“Watching SZA’s journey showed me that it’s not really about being this fully formed thing, more about creating as you go,” Puckett said. “When I came home from the CTRL tour, I reached this point where I knew it was time to play my own shows and make records.”

While the culture of NYU jazz school in 2009 opened her up to new sounds, Puckett always remained grounded in the familial music that started her journey. After moving to New York, she started delving deeper into the artists her parents played back home in Seattle like Joni Mitchell, Sly Stone, Three Dog Night, Paul Simon and Fleetwood Mac in a more serious way. “I started going through Marvin Gaye and Paul McCartney’s catalogues among others,” she said. “I think I really got major lessons on songwriting from sixties and seventies folk, funk and soul musicians.”

These musings inspired her first PUCK release, a cover of Fleetwood Mac’s 1977 song, “Dreams.”

She notes the rich lyrics, attuned storytelling and experimental arrangements as her inspiration behind covering the seventies masterpiece.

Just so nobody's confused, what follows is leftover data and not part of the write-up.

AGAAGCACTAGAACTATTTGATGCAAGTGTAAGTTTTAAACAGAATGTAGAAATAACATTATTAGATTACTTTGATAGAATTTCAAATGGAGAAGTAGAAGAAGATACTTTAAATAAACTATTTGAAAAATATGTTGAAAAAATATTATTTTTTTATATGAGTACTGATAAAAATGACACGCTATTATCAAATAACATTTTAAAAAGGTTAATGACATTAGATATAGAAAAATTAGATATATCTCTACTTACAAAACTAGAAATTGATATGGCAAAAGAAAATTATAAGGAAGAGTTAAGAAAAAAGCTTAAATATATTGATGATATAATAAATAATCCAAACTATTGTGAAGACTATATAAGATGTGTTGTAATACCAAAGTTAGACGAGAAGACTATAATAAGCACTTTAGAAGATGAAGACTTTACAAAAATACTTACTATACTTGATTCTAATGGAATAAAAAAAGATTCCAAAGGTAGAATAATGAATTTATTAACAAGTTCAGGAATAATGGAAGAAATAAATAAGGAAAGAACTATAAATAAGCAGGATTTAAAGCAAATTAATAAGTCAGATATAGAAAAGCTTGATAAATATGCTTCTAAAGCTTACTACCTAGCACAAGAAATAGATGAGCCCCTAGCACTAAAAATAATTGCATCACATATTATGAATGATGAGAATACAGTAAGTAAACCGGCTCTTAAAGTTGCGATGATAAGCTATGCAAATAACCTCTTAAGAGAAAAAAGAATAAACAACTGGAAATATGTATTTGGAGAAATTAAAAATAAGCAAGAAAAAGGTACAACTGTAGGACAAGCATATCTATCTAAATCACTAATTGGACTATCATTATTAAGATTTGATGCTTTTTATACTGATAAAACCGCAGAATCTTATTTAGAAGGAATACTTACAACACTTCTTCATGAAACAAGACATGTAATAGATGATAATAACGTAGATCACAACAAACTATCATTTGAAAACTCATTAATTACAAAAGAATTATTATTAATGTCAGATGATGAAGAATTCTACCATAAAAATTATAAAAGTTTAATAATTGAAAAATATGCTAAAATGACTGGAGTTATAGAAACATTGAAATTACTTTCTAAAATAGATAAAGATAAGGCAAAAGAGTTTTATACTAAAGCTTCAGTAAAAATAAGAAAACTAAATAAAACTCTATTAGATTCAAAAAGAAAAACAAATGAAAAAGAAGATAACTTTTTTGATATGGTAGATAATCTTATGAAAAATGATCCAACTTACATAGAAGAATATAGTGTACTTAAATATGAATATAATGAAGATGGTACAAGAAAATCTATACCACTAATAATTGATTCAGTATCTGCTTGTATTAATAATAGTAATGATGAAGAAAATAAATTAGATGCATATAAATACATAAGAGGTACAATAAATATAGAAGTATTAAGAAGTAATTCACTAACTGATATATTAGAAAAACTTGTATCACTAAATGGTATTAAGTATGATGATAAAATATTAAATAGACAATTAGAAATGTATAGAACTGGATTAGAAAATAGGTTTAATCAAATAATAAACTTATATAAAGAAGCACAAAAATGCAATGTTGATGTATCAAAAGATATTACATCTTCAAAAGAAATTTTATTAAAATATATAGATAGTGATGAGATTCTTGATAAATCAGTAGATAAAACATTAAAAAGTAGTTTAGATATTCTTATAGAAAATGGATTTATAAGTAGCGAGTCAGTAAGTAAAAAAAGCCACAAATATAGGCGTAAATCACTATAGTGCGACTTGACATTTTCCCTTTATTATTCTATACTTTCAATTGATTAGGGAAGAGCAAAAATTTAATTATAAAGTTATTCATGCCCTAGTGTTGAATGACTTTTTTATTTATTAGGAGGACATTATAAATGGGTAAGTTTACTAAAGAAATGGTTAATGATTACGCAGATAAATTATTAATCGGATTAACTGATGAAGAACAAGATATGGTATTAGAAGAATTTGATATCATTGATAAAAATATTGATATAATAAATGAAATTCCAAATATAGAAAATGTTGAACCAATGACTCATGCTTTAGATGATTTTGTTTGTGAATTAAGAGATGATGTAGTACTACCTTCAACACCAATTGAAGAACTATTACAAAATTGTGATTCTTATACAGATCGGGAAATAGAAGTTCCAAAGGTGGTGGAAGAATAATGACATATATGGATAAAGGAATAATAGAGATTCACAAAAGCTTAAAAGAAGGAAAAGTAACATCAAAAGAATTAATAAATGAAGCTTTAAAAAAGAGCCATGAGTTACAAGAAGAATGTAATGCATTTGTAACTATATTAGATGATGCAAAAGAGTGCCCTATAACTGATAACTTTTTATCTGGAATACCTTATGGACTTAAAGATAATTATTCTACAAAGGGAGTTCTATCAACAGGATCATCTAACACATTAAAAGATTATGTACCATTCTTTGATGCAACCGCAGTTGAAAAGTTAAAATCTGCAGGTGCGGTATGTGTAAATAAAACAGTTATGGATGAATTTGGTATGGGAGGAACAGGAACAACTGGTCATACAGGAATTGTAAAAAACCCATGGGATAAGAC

“‘Dreams’ is one of those songs that a lot of people really love, Puckett said. “People live to that song.”

“Covering the song was a really cool challenge, because the song was hitting my heart so deeply, but I also felt I had to honor the original because it’s so incredible,” she said. “I didn’t want to get too experimental with everyone’s favorite song.

PUCK is currently writing original music and playing shows. Her next performance will be at Elsewhere in Brooklyn on June 4 where her experiences touring the world with SZA will surely glimmer through on stage.

“I used to think you had to adjust the way you performed based on the situation, but now I’m starting to think it’s all kind of the same,” Puckett said.

“I think people want space to feel something, so if you can get to a place where you’re comfortable feeling something in front of other people, that’s all you really need to do.”

Listen to “Dreams” below: